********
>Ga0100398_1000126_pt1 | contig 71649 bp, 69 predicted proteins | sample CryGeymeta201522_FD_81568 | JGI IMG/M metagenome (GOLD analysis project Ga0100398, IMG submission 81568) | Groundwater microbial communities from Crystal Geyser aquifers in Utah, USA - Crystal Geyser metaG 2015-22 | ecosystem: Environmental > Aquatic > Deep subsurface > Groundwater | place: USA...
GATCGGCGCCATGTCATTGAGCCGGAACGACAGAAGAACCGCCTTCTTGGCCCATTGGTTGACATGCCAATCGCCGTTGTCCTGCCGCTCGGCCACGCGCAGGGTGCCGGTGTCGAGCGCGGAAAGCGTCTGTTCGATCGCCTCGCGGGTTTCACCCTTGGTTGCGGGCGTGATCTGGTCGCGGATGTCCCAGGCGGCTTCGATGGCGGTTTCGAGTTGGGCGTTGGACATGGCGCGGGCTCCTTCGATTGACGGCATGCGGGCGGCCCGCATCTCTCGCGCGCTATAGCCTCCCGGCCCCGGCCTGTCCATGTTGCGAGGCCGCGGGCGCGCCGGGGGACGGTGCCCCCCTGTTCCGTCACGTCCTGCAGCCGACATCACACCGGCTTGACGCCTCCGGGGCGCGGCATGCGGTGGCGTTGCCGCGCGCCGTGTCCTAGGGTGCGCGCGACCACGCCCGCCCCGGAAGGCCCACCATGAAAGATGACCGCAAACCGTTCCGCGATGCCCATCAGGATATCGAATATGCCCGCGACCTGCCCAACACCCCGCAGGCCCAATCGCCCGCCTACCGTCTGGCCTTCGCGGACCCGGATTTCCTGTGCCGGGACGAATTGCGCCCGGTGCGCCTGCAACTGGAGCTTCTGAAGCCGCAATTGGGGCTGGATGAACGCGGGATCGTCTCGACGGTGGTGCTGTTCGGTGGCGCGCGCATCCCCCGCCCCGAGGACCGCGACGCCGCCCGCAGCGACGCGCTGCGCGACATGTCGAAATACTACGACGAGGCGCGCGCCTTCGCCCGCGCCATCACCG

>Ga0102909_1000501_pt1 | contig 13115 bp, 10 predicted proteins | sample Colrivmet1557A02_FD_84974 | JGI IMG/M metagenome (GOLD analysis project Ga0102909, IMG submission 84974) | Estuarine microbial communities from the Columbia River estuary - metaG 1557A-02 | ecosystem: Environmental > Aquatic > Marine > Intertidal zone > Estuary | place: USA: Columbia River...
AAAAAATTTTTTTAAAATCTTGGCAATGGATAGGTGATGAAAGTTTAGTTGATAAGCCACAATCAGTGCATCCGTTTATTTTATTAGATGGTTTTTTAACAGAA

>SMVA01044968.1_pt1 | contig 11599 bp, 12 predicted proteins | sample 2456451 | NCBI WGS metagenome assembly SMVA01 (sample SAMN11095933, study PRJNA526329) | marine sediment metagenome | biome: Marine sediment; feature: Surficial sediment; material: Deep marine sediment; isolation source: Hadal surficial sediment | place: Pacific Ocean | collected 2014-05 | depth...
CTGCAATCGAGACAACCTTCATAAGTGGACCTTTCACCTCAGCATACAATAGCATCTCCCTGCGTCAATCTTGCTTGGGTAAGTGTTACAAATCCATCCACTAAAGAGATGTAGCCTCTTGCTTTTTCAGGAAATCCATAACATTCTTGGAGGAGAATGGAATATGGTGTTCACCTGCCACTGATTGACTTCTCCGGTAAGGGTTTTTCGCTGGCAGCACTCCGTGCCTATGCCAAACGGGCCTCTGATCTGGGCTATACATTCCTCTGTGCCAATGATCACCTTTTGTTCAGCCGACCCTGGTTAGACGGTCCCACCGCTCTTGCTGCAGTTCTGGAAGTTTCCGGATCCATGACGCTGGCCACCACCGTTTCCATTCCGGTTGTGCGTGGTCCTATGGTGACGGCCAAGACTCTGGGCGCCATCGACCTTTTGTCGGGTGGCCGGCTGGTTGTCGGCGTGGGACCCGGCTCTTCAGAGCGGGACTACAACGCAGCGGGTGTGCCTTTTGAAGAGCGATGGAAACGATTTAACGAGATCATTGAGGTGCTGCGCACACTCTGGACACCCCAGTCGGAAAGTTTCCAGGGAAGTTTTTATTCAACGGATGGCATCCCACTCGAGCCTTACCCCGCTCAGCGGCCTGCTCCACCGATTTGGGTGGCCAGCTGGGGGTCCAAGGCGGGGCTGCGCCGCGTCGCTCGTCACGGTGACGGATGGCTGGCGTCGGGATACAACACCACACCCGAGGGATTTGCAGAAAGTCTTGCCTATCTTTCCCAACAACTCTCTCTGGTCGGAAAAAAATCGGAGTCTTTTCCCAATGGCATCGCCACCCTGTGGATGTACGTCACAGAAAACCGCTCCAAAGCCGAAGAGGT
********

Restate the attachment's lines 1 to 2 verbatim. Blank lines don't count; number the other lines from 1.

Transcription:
>Ga0100398_1000126_pt1 | contig 71649 bp, 69 predicted proteins | sample CryGeymeta201522_FD_81568 | JGI IMG/M metagenome (GOLD analysis project Ga0100398, IMG submission 81568) | Groundwater microbial communities from Crystal Geyser aquifers in Utah, USA - Crystal Geyser metaG 2015-22 | ecosystem: Environmental > Aquatic > Deep subsurface > Groundwater | place: USA...
GATCGGCGCCATGTCATTGAGCCGGAACGACAGAAGAACCGCCTTCTTGGCCCATTGGTTGACATGCCAATCGCCGTTGTCCTGCCGCTCGGCCACGCGCAGGGTGCCGGTGTCGAGCGCGGAAAGCGTCTGTTCGATCGCCTCGCGGGTTTCACCCTTGGTTGCGGGCGTGATCTGGTCGCGGATGTCCCAGGCGGCTTCGATGGCGGTTTCGAGTTGGGCGTTGGACATGGCGCGGGCTCCTTCGATTGACGGCATGCGGGCGGCCCGCATCTCTCGCGCGCTATAGCCTCCCGGCCCCGGCCTGTCCATGTTGCGAGGCCGCGGGCGCGCCGGGGGACGGTGCCCCCCTGTTCCGTCACGTCCTGCAGCCGACATCACACCGGCTTGACGCCTCCGGGGCGCGGCATGCGGTGGCGTTGCCGCGCGCCGTGTCCTAGGGTGCGCGCGACCACGCCCGCCCCGGAAGGCCCACCATGAAAGATGACCGCAAACCGTTCCGCGATGCCCATCAGGATATCGAATATGCCCGCGACCTGCCCAACACCCCGCAGGCCCAATCGCCCGCCTACCGTCTGGCCTTCGCGGACCCGGATTTCCTGTGCCGGGACGAATTGCGCCCGGTGCGCCTGCAACTGGAGCTTCTGAAGCCGCAATTGGGGCTGGATGAACGCGGGATCGTCTCGACGGTGGTGCTGTTCGGTGGCGCGCGCATCCCCCGCCCCGAGGACCGCGACGCCGCCCGCAGCGACGCGCTGCGCGACATGTCGAAATACTACGACGAGGCGCGCGCCTTCGCCCGCGCCATCACCG